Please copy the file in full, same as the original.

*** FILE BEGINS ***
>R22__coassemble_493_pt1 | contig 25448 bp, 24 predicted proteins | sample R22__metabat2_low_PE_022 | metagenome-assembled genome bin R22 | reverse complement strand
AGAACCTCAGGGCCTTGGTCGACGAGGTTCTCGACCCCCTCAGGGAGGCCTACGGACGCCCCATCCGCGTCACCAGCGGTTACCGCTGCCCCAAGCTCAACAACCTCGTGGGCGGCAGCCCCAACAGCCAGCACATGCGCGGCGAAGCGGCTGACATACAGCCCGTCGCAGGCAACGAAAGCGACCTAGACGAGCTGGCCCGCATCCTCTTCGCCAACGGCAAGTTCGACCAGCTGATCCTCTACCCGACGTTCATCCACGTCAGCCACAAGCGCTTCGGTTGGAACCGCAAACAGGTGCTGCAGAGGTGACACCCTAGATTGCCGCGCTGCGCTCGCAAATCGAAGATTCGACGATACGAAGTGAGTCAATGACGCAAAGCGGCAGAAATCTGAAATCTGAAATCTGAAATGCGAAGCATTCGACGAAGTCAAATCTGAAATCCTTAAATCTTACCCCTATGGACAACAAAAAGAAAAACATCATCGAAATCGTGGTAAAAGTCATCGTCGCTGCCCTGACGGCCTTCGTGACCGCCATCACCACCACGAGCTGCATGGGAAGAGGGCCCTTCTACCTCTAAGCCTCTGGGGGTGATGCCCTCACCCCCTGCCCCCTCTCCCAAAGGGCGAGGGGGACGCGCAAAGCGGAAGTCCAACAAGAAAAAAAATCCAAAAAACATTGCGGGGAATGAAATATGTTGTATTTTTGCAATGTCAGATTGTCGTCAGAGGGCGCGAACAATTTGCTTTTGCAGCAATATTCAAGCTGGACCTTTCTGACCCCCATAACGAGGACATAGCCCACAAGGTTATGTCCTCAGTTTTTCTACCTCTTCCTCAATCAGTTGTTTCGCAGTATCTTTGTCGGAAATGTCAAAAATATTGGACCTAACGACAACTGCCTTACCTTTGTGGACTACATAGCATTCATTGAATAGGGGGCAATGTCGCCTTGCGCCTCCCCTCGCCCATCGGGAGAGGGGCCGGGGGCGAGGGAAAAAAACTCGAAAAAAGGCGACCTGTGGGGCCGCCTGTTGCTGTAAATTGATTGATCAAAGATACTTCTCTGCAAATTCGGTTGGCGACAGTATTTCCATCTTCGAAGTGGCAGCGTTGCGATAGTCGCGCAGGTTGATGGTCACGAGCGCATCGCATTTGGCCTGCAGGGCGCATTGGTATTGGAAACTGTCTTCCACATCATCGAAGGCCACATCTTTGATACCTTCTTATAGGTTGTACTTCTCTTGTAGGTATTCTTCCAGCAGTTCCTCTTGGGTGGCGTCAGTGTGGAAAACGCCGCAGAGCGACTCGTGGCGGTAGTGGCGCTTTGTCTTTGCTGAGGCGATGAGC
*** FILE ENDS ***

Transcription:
>R22__coassemble_493_pt1 | contig 25448 bp, 24 predicted proteins | sample R22__metabat2_low_PE_022 | metagenome-assembled genome bin R22 | reverse complement strand
AGAACCTCAGGGCCTTGGTCGACGAGGTTCTCGACCCCCTCAGGGAGGCCTACGGACGCCCCATCCGCGTCACCAGCGGTTACCGCTGCCCCAAGCTCAACAACCTCGTGGGCGGCAGCCCCAACAGCCAGCACATGCGCGGCGAAGCGGCTGACATACAGCCCGTCGCAGGCAACGAAAGCGACCTAGACGAGCTGGCCCGCATCCTCTTCGCCAACGGCAAGTTCGACCAGCTGATCCTCTACCCGACGTTCATCCACGTCAGCCACAAGCGCTTCGGTTGGAACCGCAAACAGGTGCTGCAGAGGTGACACCCTAGATTGCCGCGCTGCGCTCGCAAATCGAAGATTCGACGATACGAAGTGAGTCAATGACGCAAAGCGGCAGAAATCTGAAATCTGAAATCTGAAATGCGAAGCATTCGACGAAGTCAAATCTGAAATCCTTAAATCTTACCCCTATGGACAACAAAAAGAAAAACATCATCGAAATCGTGGTAAAAGTCATCGTCGCTGCCCTGACGGCCTTCGTGACCGCCATCACCACCACGAGCTGCATGGGAAGAGGGCCCTTCTACCTCTAAGCCTCTGGGGGTGATGCCCTCACCCCCTGCCCCCTCTCCCAAAGGGCGAGGGGGACGCGCAAAGCGGAAGTCCAACAAGAAAAAAAATCCAAAAAACATTGCGGGGAATGAAATATGTTGTATTTTTGCAATGTCAGATTGTCGTCAGAGGGCGCGAACAATTTGCTTTTGCAGCAATATTCAAGCTGGACCTTTCTGACCCCCATAACGAGGACATAGCCCACAAGGTTATGTCCTCAGTTTTTCTACCTCTTCCTCAATCAGTTGTTTCGCAGTATCTTTGTCGGAAATGTCAAAAATATTGGACCTAACGACAACTGCCTTACCTTTGTGGACTACATAGCATTCATTGAATAGGGGGCAATGTCGCCTTGCGCCTCCCCTCGCCCATCGGGAGAGGGGCCGGGGGCGAGGGAAAAAAACTCGAAAAAAGGCGACCTGTGGGGCCGCCTGTTGCTGTAAATTGATTGATCAAAGATACTTCTCTGCAAATTCGGTTGGCGACAGTATTTCCATCTTCGAAGTGGCAGCGTTGCGATAGTCGCGCAGGTTGATGGTCACGAGCGCATCGCATTTGGCCTGCAGGGCGCATTGGTATTGGAAACTGTCTTCCACATCATCGAAGGCCACATCTTTGATACCTTCTTATAGGTTGTACTTCTCTTGTAGGTATTCTTCCAGCAGTTCCTCTTGGGTGGCGTCAGTGTGGAAAACGCCGCAGAGCGACTCGTGGCGGTAGTGGCGCTTTGTCTTTGCTGAGGCGATGAGC